VAT Basic rules
If you are an EU-based company, VAT is chargeable on most of your sales and purchases except exports to countries outside the EU.
VAT is paid at each stage of the production process, up to and including the sale to the final consumer.
Selling goods or services
Add the VAT to the price of the goods or services on your invoice. The customer pays you the full amount of the invoice, including the VAT.
Buying goods or services
You must pay VAT as a customer. However, you can usually deduct that VAT from the VAT you charge your own customers.
EU rules on VAT
There are standard EU rules on VAT — but the detailed application of VAT may be different in each EU country.
The basic rules of VAT, which apply throughout the EU, are contained in the VAT Directive and VAT Regulations.
If you are in business — either as an individual, company, partnership or in any other legal form — and you supply goods or services in the course of that business, you must normally:
- register with the tax authorities in the EU country where your business is established ;
- charge your customer VAT and account for this to the tax authorities.
Supplies of goods and services on which VAT is charged are known as ‘taxed supplies'.
Although this page refers throughout to selling and sales, money does not actually have to change hands for VAT to be due — you may also have to charge VAT (usually on market value) on goods and services that:
- you exchange for other goods or services;
- you give away free or;
- take for your own private consumption.
If you are in business, you can usually deduct the VAT you have paid on your own business purchases from the VAT you charge your customers. You then need to pay only the difference to the tax authorities, and report these amounts to them in your periodic VAT return.
Sometimes, the VAT your business has paid exceeds the VAT you have charged to your customers. If so, the tax authorities will reimburse or credit you with the difference.
Are all sales taxed?
No. Some goods/services are exempt from VAT.
Some important categories of goods/services, e.g. educational, healthcare and financial services, are mostly exempt from VAT.
If you sell any exempt goods/services, you cannot claim back any VAT you pay when buying in goods/services directly related to such sales.
Must all businesses register for VAT?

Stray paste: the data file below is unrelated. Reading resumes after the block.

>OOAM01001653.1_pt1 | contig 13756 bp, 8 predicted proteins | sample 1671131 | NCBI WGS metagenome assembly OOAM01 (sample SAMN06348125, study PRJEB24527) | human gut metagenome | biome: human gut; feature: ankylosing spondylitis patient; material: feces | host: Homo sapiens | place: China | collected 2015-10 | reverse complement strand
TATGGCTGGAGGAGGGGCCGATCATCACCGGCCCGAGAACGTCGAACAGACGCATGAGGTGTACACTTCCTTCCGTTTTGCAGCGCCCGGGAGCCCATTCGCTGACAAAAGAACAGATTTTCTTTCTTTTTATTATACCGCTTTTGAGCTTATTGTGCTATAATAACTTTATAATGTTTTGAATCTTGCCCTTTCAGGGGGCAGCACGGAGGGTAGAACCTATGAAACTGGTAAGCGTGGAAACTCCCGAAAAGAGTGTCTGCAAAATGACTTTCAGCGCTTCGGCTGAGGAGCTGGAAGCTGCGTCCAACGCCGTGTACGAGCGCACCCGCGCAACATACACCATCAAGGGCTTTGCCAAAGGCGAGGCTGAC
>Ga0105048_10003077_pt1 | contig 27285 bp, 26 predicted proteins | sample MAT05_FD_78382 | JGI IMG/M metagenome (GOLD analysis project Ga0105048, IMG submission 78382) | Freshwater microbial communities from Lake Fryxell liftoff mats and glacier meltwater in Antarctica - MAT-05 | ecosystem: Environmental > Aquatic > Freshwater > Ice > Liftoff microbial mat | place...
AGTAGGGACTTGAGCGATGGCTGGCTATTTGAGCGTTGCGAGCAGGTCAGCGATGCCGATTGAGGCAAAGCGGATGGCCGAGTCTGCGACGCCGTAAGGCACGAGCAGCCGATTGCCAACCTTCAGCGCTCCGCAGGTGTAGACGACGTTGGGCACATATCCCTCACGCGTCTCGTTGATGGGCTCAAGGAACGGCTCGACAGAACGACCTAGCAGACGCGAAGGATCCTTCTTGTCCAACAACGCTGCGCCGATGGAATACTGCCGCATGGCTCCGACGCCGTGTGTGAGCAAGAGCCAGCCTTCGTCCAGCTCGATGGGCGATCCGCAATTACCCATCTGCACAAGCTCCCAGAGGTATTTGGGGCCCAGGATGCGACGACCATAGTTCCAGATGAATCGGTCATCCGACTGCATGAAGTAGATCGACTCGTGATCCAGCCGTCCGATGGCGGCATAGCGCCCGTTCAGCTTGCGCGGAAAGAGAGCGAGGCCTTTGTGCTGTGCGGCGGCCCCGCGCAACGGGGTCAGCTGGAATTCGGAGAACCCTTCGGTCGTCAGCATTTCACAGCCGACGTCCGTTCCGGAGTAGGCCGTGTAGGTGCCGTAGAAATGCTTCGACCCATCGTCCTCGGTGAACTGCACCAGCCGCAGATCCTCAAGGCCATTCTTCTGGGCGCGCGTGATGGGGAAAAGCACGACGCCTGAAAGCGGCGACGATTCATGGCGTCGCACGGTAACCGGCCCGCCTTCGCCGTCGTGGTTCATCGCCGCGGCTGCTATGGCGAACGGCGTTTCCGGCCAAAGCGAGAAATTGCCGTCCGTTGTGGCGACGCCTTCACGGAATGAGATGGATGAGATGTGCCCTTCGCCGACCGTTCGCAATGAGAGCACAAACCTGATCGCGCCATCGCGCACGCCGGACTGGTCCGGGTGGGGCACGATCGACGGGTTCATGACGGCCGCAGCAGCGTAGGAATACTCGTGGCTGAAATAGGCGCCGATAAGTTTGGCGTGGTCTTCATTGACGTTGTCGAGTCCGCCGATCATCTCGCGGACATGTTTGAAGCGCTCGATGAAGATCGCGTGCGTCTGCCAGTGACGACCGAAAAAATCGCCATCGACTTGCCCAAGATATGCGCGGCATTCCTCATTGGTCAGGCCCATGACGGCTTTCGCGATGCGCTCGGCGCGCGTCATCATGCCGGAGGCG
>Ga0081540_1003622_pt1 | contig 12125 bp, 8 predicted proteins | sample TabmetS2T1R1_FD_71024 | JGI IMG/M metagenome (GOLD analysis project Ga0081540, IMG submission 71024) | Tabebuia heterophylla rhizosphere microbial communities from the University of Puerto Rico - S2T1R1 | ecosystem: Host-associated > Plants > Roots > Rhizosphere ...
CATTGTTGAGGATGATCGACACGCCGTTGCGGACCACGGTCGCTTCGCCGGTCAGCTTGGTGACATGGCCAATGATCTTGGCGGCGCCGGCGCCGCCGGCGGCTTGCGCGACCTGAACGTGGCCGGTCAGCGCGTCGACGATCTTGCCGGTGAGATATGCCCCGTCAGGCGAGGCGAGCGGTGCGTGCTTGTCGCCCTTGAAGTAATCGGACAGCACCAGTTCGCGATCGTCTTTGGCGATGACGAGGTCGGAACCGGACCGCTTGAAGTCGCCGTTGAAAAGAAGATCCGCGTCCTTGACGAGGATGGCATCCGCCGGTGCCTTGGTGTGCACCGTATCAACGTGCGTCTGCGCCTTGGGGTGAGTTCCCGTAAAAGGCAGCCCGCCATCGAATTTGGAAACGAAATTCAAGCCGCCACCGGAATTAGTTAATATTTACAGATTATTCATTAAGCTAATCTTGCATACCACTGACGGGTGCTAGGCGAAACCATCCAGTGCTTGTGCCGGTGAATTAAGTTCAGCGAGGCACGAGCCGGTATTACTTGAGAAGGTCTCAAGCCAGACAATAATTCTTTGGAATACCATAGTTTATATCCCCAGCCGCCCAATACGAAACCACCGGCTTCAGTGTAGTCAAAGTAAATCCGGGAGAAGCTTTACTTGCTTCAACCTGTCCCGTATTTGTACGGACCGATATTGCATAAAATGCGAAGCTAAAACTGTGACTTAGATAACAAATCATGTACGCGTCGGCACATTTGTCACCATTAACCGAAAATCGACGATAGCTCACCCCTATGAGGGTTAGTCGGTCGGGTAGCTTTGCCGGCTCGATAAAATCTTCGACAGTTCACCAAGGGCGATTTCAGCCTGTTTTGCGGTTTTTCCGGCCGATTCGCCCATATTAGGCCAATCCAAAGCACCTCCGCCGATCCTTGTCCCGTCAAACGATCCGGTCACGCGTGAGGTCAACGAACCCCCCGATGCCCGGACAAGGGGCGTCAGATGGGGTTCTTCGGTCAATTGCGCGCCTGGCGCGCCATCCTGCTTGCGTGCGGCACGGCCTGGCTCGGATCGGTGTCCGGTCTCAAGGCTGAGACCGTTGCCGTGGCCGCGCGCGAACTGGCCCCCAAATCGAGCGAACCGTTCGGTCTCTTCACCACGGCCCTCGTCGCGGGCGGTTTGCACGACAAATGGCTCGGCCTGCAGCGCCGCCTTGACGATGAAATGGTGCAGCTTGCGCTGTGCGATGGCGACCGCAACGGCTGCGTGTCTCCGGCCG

If you are making sales in the course of business, you usually need to register. There are 2 exceptions to this:
1. If the sales you make are exempt, you do not always have to register for VAT.
2. In most EU countries, there is a scheme to help small businesses, under which firms whose sales of VAT-liable goods/services fall below a certain annual limit may be exempt from VAT. These limits (‘thresholds') vary from country to country. In some countries, there is no limit and businesses must register as soon as they make any taxable sales.
Where there is a registration limit and the total value of your taxable sales in the year falls below it:
- you may be exempt from VAT and do not charge VAT but
- you can register voluntarily, in which case you must charge VAT
The limit applies only to businesses established in that country and not to businesses based abroad.
When you make sales to other businesses, you must issue an invoice either in paper or electronic form.
When you register for VAT, you are given a VAT identification number, which you must show on all invoices you give to customers, as well as the VAT amount that is being charged and other standard items.
VAT rates by country [318 KB] (updated twice a year - January & July)
To be sure you have the correct rate, check with the local VAT office in-country.
Although VAT is charged throughout the EU, each member country is responsible for setting its own rates.
Within each country, there is a standard rate, which applies to all or most supplies and there may be one or more reduced rates — lower rates that apply to a limited variety of supplies.
Some countries are allowed a zero or super-reduced rate on some other sales.
EU legislation limits this freedom to set rates in 3 ways:
- the standard rate may not be less than 15%, although there is no maximum limit;
- no reduced rate may be less than 5%, with a few exceptions;
Exemption vs. zero-rating
There is an important difference between these 2 concepts:
These are exempt, but 'with the right to deduct' — so a 0% rate is charged, but you may still deduct all the VAT you have paid on purchases directly related to this sale e.g. exports, certain financial services to customers outside the EU.
These are exempt, but 'without the right to deduct' — you may not deduct the VAT you have paid on purchases related to such sales.
Dig deeper, country by country: